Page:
Why do we have fractional reserve banking in a fiat currency world? (speculative, blue-sky thinking, tell me why I’m crazy)
UPDATE: I have a new post here, arguing that this post is wrong.
If the coin be locked up in chests, it is the same thing with regard to prices, as if it were annihilated – David Hume
OK guys, you’re going to have to bear with me on this one because I’m in blue-sky thinking mode – so usual caveats on speculative thinking apply double for this one. What would happen if the central bank just said “We’re implementing a 100% reserve ratio, but don’t worry we’re just going to create all those reserves in your account with us at a click of a button”? I can’t see how anything would happen at all. It wouldn’t be inflationary, because it would make no difference to people’s decisions or ability to use their money to chase goods and services – ‘the coin be locked up in chests’. But it would mean there are no bank runs, because ‘the money is always there’.
So, why can’t we just do this? The central bank can control the money supply as before to maintain a certain policy target, the only difference is there are now tons of new reserves sitting in accounts with the central bank that aren’t allowed to ‘go anywhere’ due to the 100% reserve requirement. The new reserves are created by the central bank as needed, and everything just goes on as before. Except that old-fashioned bank runs would not happen.
Am I crazy? What else would happen to the banking sector if we did this? How would it affect the natural rate of interest? This smacks of WAY-too-good-to-be-true, and I thought the most efficient way for me to find out where I’ve gone wrong here is to open myself up to public humiliation for having missed something totally obvious.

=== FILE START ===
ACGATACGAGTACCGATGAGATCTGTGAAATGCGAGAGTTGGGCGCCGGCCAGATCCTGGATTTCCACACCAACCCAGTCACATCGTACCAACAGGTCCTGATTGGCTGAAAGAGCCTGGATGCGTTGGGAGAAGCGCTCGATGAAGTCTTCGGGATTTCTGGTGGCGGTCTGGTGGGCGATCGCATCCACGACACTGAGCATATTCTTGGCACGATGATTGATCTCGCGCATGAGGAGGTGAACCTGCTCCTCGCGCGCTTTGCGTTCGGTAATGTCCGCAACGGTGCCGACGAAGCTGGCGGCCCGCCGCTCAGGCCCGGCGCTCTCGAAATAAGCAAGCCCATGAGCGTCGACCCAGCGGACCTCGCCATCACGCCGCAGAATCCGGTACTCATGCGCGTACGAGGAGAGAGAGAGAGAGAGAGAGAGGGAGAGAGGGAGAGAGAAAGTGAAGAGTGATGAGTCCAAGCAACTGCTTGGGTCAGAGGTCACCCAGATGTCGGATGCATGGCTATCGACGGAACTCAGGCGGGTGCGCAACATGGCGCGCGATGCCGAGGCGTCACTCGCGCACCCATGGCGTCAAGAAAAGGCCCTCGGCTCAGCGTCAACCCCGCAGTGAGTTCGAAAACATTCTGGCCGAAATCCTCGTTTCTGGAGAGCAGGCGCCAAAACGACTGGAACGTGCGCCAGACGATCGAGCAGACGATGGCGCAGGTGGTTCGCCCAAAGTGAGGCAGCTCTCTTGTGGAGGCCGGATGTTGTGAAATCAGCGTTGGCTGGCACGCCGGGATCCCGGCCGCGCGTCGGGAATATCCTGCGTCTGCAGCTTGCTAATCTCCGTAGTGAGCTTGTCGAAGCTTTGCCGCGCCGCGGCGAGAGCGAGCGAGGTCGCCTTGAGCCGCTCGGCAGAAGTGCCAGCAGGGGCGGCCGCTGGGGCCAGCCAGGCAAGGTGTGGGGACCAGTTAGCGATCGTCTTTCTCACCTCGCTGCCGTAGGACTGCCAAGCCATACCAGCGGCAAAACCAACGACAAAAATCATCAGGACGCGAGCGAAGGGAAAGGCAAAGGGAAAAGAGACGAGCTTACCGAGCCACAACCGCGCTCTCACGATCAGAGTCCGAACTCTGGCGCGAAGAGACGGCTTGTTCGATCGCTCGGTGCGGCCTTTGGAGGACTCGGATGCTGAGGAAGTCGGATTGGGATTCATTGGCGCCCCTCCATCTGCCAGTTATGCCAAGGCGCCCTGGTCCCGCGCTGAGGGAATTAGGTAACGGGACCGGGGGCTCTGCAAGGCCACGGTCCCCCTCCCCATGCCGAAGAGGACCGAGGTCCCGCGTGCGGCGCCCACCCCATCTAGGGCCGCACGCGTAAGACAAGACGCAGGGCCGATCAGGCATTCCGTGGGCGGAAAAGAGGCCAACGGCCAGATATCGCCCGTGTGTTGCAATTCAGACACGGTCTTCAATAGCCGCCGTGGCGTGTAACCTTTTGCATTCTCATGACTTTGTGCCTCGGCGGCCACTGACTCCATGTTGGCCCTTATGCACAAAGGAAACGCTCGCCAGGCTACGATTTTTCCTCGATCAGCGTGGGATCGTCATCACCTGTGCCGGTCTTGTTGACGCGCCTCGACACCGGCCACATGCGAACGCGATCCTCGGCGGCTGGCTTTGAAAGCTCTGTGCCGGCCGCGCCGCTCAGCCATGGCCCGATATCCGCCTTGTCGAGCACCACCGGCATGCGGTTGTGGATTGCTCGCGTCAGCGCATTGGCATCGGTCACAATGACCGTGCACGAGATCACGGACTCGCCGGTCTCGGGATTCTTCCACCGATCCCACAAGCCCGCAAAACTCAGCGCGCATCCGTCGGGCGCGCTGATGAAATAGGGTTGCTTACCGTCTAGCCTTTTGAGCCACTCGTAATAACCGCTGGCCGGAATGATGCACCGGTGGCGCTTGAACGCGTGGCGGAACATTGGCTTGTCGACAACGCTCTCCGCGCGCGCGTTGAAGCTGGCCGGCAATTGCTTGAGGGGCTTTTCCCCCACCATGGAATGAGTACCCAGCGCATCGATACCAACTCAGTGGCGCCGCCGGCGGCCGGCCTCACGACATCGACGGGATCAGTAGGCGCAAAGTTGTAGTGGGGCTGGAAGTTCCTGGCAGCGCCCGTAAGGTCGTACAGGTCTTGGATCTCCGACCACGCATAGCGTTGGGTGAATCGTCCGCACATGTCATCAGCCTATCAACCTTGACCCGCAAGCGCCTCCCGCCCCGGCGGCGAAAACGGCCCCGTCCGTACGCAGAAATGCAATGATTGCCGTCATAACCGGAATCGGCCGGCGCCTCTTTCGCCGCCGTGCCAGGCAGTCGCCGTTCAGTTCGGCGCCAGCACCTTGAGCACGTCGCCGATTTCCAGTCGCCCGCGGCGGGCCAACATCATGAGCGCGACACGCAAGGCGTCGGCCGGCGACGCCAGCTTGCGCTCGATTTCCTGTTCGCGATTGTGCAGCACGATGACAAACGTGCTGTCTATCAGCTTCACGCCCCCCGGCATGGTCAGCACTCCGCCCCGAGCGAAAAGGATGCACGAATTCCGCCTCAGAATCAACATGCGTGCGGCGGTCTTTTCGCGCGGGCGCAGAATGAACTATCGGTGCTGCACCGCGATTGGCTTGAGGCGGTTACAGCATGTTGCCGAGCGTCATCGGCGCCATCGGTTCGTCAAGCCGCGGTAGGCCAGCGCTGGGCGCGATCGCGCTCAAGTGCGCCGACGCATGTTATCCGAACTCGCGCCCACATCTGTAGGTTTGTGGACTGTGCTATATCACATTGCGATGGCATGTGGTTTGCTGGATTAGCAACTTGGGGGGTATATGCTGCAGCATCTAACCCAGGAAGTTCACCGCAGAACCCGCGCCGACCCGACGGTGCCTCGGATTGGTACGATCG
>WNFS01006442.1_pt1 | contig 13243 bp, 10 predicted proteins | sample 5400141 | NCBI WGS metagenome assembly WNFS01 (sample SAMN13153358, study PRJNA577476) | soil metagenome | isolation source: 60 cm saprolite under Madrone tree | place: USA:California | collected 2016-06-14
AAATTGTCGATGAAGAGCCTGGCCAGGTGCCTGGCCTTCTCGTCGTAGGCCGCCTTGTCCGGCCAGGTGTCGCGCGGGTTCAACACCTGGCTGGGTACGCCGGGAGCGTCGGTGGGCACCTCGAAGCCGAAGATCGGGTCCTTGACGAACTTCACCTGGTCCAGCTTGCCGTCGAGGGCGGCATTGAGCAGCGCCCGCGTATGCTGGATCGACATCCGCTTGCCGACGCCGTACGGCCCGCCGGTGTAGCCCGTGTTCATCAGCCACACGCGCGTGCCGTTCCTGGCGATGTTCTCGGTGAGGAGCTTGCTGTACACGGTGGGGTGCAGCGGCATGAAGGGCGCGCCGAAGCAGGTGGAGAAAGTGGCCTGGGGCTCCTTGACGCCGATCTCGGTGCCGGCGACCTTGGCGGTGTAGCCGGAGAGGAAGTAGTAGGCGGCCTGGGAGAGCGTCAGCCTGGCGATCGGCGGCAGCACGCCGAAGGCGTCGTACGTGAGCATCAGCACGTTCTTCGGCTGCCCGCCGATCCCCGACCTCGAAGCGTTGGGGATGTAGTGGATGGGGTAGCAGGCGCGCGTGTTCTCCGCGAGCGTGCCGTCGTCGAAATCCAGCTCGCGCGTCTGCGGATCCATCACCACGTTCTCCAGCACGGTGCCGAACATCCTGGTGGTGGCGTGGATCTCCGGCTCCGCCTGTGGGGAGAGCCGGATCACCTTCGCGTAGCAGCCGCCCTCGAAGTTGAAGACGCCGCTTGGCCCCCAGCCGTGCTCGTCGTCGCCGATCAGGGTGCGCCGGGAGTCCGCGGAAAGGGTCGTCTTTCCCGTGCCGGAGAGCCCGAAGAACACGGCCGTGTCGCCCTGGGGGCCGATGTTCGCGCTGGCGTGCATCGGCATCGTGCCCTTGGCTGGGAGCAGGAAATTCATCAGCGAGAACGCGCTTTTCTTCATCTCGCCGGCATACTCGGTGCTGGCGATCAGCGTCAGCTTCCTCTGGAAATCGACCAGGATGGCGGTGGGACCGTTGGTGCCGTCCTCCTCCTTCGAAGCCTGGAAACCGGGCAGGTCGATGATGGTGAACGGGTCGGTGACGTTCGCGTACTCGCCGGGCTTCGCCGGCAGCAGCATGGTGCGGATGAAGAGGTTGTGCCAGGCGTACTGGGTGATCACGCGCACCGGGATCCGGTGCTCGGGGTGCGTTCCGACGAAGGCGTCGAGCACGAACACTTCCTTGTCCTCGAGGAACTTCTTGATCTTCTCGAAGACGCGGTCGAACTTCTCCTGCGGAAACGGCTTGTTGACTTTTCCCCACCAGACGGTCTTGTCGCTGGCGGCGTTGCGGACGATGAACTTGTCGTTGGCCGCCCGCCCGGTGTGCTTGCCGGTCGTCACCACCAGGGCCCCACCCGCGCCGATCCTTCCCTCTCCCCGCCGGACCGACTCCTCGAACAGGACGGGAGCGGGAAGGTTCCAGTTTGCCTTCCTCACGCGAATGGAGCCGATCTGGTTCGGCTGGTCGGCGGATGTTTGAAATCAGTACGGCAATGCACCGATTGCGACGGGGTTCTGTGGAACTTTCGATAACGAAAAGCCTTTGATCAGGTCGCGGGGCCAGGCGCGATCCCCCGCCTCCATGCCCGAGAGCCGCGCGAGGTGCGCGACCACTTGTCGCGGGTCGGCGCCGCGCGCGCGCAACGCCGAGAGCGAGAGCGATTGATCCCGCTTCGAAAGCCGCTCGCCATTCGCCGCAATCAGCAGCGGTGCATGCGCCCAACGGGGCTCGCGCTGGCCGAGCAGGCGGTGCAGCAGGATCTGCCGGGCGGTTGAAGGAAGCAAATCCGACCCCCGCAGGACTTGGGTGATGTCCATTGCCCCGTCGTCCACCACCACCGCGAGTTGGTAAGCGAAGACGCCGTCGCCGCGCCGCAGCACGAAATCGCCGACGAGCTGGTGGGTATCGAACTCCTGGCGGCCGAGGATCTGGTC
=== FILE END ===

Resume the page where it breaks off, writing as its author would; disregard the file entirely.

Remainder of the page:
FWIW, the way I ended up at this conclusion was wondering as to what would happen if we increased or decreased reserve requirements, which seemed to me to be precisely nothing – as the central bank (if it was doing it’s job) would just offset the deflationary/inflationary effects caused by a massive reduction/increase of supply in the market for excess reserves. So long as the central bank controls the price in that market, then I can’t see why reserve requirements matter at all. Except that less reserves means more bank runs.
This is by way of saying that I can’t think of any objections to the full-reserve position that are not general objections to the marginal cost of funds being the key instrument of monetary policy, which would apply no matter the regulatory reserve requirement ratio.